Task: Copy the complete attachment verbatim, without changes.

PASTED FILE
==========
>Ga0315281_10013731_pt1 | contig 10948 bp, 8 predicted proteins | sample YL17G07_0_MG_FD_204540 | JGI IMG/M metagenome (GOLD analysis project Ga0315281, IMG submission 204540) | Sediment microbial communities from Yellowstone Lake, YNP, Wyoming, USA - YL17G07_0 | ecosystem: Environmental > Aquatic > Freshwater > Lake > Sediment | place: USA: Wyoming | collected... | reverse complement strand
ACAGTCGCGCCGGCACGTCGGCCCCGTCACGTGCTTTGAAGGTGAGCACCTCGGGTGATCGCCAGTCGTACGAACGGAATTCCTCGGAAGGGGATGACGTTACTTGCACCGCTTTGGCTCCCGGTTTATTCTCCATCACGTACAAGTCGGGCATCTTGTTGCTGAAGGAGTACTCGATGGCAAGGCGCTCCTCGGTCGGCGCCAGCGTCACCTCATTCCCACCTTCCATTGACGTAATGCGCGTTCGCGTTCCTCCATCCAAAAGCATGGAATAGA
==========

>Ga0315281_10013731_pt1 | contig 10948 bp, 8 predicted proteins | sample YL17G07_0_MG_FD_204540 | JGI IMG/M metagenome (GOLD analysis project Ga0315281, IMG submission 204540) | Sediment microbial communities from Yellowstone Lake, YNP, Wyoming, USA - YL17G07_0 | ecosystem: Environmental > Aquatic > Freshwater > Lake > Sediment | place: USA: Wyoming | collected... | reverse complement strand
ACAGTCGCGCCGGCACGTCGGCCCCGTCACGTGCTTTGAAGGTGAGCACCTCGGGTGATCGCCAGTCGTACGAACGGAATTCCTCGGAAGGGGATGACGTTACTTGCACCGCTTTGGCTCCCGGTTTATTCTCCATCACGTACAAGTCGGGCATCTTGTTGCTGAAGGAGTACTCGATGGCAAGGCGCTCCTCGGTCGGCGCCAGCGTCACCTCATTCCCACCTTCCATTGACGTAATGCGCGTTCGCGTTCCTCCATCCAAAAGCATGGAATAGA